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Post Info TOPIC: Changing The Spark Plug
LRJ


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Changing The Spark Plug
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smileFirst of all, I really like my new (to me) 2000 TTR-250.

noBut, is there a modern, small bike on which this is a more difficult task to do well?  First of all, little bay in which the plug is placed is a terrific place to collect dirt leaves, small rocks, sand, etc.  Second, you can't see what is there to make sure that it is OK to remove the plug without having debris fall into the cylinder.  So, you remove the tank, which makes it a lot easier to access the spark plug for removal, and you bring out the shop vacuum to remove the dirt and debris, but the space is so small that the end attachment of the shop vac can't get close enough to the dirt to suck it up.  So, with duct tape, you attach a section of old garden hose to get down close enough to the dirt to suck it out.  Then, after you have started to remove the plug, you notice that there is still more dirt under the hex flange of the spark plug, which you must suck out before completely removing the plug. The U.S. owner's manual simply says, "Remove the spark plug."  

confuseIs there an easier way to accomplish this maintenance task?  What do you guys do if, God forbid, you have to change a plug out on the trail?  Perhaps the dependability of the TTR makes that scenario an unlikely event?

Anyway, I thought that I would share my experience (and surprise) in the hopes of eliciting some suggestions to simplify my procedure, or to confirm that, indeed, that is the way of the beast.



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I had the same issue when I changed my plug for the first time. I have a mate that has a compressor at work so we used that to blow out stones and dirt from the recess. We then wound the plug out a touch and blew the recess again to be sure no debris was left in there before removing the plug.

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Glad you like the TTR biggrin

For the reasons you mention, I only ever change the spark plug if an engine isn't starting or running properly just to eliminate a possible faulty spark plug. I run the NGK CR9Es and I can honestly say that I have never had a problem and they seem to stay in adjustment for ever.

Just in case, I always power wash the spark plug "bay".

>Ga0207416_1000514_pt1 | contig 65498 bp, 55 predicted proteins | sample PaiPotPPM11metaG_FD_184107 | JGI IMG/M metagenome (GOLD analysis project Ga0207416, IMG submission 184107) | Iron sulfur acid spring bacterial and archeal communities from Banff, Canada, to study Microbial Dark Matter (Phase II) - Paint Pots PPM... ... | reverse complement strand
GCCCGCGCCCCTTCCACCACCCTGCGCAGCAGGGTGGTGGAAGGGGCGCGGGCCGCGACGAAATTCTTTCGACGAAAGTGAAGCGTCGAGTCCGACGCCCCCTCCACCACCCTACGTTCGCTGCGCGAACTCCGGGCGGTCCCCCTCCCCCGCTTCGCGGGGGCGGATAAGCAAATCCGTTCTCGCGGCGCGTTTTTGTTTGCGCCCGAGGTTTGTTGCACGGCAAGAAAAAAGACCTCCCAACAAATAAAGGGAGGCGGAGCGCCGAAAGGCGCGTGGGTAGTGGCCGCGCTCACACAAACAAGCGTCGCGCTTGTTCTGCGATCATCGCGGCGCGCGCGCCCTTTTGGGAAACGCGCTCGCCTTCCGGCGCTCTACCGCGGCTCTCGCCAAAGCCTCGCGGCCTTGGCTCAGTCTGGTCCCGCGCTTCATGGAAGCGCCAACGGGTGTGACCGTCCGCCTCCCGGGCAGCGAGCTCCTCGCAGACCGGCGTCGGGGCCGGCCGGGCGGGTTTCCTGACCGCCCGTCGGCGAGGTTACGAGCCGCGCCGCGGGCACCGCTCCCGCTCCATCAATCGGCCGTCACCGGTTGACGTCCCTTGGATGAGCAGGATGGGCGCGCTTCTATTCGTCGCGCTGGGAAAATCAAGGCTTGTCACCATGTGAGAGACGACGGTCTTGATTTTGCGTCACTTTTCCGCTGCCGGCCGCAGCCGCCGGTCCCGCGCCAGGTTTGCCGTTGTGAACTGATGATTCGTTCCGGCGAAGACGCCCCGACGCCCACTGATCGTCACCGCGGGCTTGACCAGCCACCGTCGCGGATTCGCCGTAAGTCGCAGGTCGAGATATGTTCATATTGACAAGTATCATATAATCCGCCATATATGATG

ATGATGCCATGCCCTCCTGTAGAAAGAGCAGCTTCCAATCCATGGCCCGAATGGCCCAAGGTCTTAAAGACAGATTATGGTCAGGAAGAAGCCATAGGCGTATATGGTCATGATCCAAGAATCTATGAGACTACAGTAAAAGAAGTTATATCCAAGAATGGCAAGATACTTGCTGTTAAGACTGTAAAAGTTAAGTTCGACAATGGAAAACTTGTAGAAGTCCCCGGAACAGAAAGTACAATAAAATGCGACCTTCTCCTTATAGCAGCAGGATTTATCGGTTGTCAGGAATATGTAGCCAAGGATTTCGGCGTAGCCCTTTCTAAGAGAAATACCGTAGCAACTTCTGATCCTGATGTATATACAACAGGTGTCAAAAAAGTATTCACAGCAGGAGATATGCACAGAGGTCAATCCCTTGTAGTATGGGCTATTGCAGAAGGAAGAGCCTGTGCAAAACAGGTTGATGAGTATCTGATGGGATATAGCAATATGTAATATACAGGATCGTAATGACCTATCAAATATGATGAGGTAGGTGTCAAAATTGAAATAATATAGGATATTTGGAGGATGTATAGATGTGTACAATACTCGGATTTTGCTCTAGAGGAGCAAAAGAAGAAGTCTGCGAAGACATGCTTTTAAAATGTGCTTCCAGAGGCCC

If I really really have to change the spark plug then, in addition to blasting out the bay with the power washer, I give it plenty of blasts with the air line before the final removal wink

The only time you would have to remove a plug out on the trail (I guess) is if you flood the engine. In which case there is a good chance that the water that flooded the engine will also have cleaned the bay. Otherwise just be as careful as you can be.

Brian

PS I think there are quite a lot of other dirt bikes with the same problem.



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I had the problen that you describe and ALL TTR owners will get if the "use" their bike.  wink

To prevent it clogging up so much I have shaped and fashioned a conical wedge of foam rubber with a central hole and shoved it over tyhe plug before fitting the ignition lead. biggrin

If you do this then all the crud sits on top of the foam and can be flicked away before removing the foam to check the plug.

It works - but I really prefer to leave it alone - as Brian says, "change the spark plug if an engine isn't starting or running properly".  smile

Martyn



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LRJ


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Thanks to all of you. You've told me that I am not missing something (other than, perhaps, the tool kit that that originally came with the bike), so thank you. And thank you for the suggestions. I do use the said NGK plug, and I have never had to change out a plug on the trail, myself. I am sure that you're correct, Brian, and I just don't have owner experience with very many different dirt bikes. The foam rubber sounds nifty, Martyn, though I am a bit surprised that it doesn't melt sitting on the engine head.

I am still working on the ignition miss issue, but stuffing a copper grill cleaner in the rear of the muffler seemed to help a bit... and it is noticeable quieter.

Larry

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